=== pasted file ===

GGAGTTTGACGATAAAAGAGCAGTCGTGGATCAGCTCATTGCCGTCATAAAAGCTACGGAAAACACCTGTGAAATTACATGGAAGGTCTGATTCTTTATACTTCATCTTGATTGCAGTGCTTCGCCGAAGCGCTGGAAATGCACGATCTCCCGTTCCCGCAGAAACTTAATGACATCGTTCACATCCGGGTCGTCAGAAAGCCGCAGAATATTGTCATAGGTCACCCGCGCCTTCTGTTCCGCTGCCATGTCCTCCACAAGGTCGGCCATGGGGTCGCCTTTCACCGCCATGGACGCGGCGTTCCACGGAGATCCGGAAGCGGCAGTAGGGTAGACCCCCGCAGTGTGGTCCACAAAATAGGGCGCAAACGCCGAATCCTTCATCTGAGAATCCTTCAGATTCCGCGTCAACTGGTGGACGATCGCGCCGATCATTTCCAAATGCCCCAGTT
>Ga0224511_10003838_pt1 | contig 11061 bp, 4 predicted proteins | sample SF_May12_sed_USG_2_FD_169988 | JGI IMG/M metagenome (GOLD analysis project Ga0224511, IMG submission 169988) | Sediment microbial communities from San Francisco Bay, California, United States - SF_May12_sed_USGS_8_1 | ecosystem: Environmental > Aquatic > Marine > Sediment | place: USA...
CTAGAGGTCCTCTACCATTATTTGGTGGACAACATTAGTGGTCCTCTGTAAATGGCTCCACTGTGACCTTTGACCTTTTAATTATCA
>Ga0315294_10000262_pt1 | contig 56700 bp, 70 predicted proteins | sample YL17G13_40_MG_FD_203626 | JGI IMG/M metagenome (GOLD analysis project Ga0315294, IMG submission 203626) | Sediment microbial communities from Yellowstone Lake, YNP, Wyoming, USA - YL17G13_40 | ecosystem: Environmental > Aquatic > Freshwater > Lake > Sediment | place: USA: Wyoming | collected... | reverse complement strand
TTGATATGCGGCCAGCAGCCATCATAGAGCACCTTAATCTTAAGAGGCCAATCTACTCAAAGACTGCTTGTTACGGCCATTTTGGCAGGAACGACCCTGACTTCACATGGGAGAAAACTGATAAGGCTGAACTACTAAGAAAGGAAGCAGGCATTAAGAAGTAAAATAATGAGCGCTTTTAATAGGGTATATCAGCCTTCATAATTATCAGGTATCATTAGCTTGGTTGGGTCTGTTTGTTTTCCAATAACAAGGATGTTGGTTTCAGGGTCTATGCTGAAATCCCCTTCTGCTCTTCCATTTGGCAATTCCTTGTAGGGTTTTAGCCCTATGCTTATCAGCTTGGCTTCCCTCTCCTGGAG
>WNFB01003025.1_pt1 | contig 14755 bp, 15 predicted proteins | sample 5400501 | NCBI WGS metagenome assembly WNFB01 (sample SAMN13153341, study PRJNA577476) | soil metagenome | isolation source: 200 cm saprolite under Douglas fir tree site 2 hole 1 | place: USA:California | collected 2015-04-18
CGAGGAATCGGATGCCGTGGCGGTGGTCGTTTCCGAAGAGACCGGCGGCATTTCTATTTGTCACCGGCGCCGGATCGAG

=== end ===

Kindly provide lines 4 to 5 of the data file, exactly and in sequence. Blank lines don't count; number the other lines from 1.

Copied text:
>Ga0315294_10000262_pt1 | contig 56700 bp, 70 predicted proteins | sample YL17G13_40_MG_FD_203626 | JGI IMG/M metagenome (GOLD analysis project Ga0315294, IMG submission 203626) | Sediment microbial communities from Yellowstone Lake, YNP, Wyoming, USA - YL17G13_40 | ecosystem: Environmental > Aquatic > Freshwater > Lake > Sediment | place: USA: Wyoming | collected... | reverse complement strand
TTGATATGCGGCCAGCAGCCATCATAGAGCACCTTAATCTTAAGAGGCCAATCTACTCAAAGACTGCTTGTTACGGCCATTTTGGCAGGAACGACCCTGACTTCACATGGGAGAAAACTGATAAGGCTGAACTACTAAGAAAGGAAGCAGGCATTAAGAAGTAAAATAATGAGCGCTTTTAATAGGGTATATCAGCCTTCATAATTATCAGGTATCATTAGCTTGGTTGGGTCTGTTTGTTTTCCAATAACAAGGATGTTGGTTTCAGGGTCTATGCTGAAATCCCCTTCTGCTCTTCCATTTGGCAATTCCTTGTAGGGTTTTAGCCCTATGCTTATCAGCTTGGCTTCCCTCTCCTGGAG